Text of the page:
Moreover, patents for innovative improvements do not delay or prevent generic competition.  The patent system allows for the production of generic copies of the initial innovation, even while the improved innovation is protected.  Importantly, incremental innovations are usually launched at a discount and the resulting competition across drugs in a therapeutic class results in lower prices.  In a 2000 study, DiMasi examines twenty new drugs, accounting for half of U.S. sales, launched between 1995 and 1999.  The study shows that all but one of the follow-on drugs were discounted and sold at prices up to 70% lower than the pioneer drug. [1]  Incremental innovation does not stymie competition; instead it has the potential to enhance it.  In that context, it is important to recognize that improvement innovations may emerge from the original innovator, competing firms, or generic producers.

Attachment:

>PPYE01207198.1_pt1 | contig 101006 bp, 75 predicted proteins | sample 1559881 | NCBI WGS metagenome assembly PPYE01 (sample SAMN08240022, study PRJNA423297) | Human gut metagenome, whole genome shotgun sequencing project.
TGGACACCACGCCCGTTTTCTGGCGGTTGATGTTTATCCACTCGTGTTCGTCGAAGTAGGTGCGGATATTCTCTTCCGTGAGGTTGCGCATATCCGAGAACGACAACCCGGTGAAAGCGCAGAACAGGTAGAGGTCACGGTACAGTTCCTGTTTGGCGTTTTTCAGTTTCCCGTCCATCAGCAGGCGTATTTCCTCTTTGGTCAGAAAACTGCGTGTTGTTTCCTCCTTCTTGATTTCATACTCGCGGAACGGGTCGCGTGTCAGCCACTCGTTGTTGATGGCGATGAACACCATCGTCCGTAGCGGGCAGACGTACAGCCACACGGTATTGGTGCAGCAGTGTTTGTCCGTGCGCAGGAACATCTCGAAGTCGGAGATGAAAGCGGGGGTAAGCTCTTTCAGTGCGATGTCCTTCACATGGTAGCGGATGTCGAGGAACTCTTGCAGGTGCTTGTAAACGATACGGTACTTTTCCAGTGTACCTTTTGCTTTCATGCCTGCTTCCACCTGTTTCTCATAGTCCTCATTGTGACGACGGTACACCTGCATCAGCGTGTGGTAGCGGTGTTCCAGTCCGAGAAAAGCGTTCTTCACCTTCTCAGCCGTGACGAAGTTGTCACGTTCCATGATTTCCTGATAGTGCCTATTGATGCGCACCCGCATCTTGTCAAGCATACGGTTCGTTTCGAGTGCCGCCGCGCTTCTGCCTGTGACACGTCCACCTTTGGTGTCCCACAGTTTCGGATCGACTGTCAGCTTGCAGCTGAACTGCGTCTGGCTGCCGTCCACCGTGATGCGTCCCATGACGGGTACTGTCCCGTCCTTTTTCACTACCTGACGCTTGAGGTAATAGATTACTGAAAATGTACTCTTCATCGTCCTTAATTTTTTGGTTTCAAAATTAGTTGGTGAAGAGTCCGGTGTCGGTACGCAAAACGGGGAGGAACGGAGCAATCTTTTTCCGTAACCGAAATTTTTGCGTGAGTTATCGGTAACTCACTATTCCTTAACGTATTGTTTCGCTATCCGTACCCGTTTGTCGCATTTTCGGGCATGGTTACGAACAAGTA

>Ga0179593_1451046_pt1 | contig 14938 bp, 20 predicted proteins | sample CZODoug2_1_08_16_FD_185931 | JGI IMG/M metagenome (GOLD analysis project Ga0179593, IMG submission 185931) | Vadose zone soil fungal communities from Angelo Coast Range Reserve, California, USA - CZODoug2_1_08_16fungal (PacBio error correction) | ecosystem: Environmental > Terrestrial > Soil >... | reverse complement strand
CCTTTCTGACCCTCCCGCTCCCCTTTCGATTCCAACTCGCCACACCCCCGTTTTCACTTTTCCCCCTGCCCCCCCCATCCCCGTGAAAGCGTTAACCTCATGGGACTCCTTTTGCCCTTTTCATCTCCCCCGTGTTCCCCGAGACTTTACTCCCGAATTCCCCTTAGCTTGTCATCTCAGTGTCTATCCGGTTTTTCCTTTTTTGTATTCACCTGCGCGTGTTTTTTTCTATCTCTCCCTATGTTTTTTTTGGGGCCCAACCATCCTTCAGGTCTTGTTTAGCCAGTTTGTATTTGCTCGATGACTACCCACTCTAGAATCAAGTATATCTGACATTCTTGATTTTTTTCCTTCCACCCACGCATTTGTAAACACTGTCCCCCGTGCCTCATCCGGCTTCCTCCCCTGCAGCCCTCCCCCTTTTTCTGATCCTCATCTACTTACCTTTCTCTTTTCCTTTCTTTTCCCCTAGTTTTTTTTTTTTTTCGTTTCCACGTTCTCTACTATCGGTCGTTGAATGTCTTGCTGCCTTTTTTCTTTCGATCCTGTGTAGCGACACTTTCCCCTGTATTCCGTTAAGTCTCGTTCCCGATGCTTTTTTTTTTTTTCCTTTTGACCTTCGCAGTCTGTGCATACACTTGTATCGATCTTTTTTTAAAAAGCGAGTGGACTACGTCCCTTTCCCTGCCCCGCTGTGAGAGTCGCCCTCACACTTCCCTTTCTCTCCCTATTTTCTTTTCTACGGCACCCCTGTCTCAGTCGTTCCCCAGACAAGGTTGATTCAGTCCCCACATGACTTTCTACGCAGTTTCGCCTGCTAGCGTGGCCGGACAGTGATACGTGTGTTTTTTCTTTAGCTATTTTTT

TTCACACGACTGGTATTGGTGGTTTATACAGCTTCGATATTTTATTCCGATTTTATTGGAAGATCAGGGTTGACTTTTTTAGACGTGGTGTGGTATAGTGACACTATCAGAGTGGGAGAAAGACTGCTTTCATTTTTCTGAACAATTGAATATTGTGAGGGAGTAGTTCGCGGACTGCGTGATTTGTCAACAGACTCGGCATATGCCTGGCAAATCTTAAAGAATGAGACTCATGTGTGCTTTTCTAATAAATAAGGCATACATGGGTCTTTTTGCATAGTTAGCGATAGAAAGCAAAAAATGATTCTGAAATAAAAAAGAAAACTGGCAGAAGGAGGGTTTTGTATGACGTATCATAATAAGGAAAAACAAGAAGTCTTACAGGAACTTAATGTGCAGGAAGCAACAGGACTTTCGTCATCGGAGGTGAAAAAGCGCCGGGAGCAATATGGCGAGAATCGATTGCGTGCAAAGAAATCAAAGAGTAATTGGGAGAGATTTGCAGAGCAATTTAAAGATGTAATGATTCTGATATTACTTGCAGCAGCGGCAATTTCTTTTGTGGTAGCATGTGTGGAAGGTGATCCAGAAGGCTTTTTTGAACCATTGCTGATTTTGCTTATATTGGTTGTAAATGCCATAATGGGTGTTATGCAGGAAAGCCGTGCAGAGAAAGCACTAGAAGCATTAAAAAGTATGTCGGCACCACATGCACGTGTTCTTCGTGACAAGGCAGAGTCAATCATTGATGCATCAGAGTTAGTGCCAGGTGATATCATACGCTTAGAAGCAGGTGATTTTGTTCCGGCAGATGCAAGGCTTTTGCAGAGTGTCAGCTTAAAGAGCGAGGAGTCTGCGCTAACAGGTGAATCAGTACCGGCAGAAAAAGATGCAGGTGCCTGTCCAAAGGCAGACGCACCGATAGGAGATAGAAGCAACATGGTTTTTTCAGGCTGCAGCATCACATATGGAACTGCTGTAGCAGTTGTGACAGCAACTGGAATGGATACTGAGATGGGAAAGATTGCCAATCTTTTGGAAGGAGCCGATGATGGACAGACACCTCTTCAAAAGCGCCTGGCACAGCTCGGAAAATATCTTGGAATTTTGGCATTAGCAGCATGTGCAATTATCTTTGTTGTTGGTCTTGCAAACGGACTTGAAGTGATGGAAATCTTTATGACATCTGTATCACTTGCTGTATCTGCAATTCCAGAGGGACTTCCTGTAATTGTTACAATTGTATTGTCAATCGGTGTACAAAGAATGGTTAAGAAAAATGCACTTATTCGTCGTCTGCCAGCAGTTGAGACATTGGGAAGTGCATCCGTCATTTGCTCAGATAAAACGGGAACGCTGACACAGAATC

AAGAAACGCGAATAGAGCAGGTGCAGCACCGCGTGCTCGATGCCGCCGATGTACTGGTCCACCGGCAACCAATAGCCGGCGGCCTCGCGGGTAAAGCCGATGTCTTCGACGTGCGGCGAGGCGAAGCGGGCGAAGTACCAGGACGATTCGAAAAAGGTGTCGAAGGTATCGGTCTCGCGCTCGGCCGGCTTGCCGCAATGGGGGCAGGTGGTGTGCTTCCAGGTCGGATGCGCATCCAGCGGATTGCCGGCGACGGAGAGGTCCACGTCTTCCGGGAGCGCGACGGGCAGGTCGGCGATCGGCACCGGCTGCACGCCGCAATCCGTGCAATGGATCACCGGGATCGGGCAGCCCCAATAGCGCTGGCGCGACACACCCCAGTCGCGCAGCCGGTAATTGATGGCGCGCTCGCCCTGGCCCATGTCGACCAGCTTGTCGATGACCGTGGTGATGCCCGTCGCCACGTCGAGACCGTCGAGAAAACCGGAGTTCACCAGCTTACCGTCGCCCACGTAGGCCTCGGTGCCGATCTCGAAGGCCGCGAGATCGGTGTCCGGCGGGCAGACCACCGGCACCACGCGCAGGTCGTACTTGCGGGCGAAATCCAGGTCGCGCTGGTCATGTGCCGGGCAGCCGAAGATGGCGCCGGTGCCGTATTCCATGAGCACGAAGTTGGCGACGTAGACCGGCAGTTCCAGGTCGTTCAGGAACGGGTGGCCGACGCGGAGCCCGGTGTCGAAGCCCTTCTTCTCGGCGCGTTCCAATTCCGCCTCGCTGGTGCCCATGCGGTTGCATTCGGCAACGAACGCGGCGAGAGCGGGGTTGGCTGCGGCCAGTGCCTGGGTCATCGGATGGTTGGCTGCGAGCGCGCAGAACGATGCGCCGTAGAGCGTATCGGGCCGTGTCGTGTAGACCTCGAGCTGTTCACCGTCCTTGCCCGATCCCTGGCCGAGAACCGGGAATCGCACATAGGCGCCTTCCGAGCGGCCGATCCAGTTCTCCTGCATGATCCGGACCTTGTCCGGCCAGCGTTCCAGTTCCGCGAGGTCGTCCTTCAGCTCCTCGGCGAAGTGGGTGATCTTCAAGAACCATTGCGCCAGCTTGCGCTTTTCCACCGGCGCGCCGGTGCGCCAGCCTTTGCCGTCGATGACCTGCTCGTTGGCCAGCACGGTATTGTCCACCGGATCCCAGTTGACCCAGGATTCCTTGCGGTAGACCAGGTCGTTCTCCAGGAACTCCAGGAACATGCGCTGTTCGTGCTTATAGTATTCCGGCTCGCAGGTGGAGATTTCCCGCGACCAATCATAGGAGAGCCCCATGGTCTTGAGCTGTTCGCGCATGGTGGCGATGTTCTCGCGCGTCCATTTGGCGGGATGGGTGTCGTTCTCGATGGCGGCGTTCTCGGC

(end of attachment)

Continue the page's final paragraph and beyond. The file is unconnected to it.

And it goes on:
From a public health perspective, incremental innovation ensures a variety of drugs are available within a therapeutic class which provides physicians with the ability to treat the individual needs of diverse patients with precision.  For patients, the benefits to incremental innovation are tremendous.   Innovative improvements have the potential to:  increase the number of available dosing options, uncover new physiological interactions of known medicines, allow for reformulations to encourage children’s compliance, increase the shelf-life or heat-stability of a given medicine to secure effectiveness in diverse environments, eliminate treatment-limiting drug reactions or side effects, enhance patient administration and improve patient compliance.  According to Wertheimer, Levy and O’Connor (2001), drugs within a single therapeutic class differ in their therapeutic profile, metabolism, adverse effects, dosing schedules, delivery systems, and other features. [2]  These differences increase a patient’s probability of finding a treatment that is both effective and tolerated.  Moreover, multiple therapies ensure an uninterrupted supply and availability of vital medications if the initial drug fails in the development stage, in the market, or suffers from manufacturing interruptions.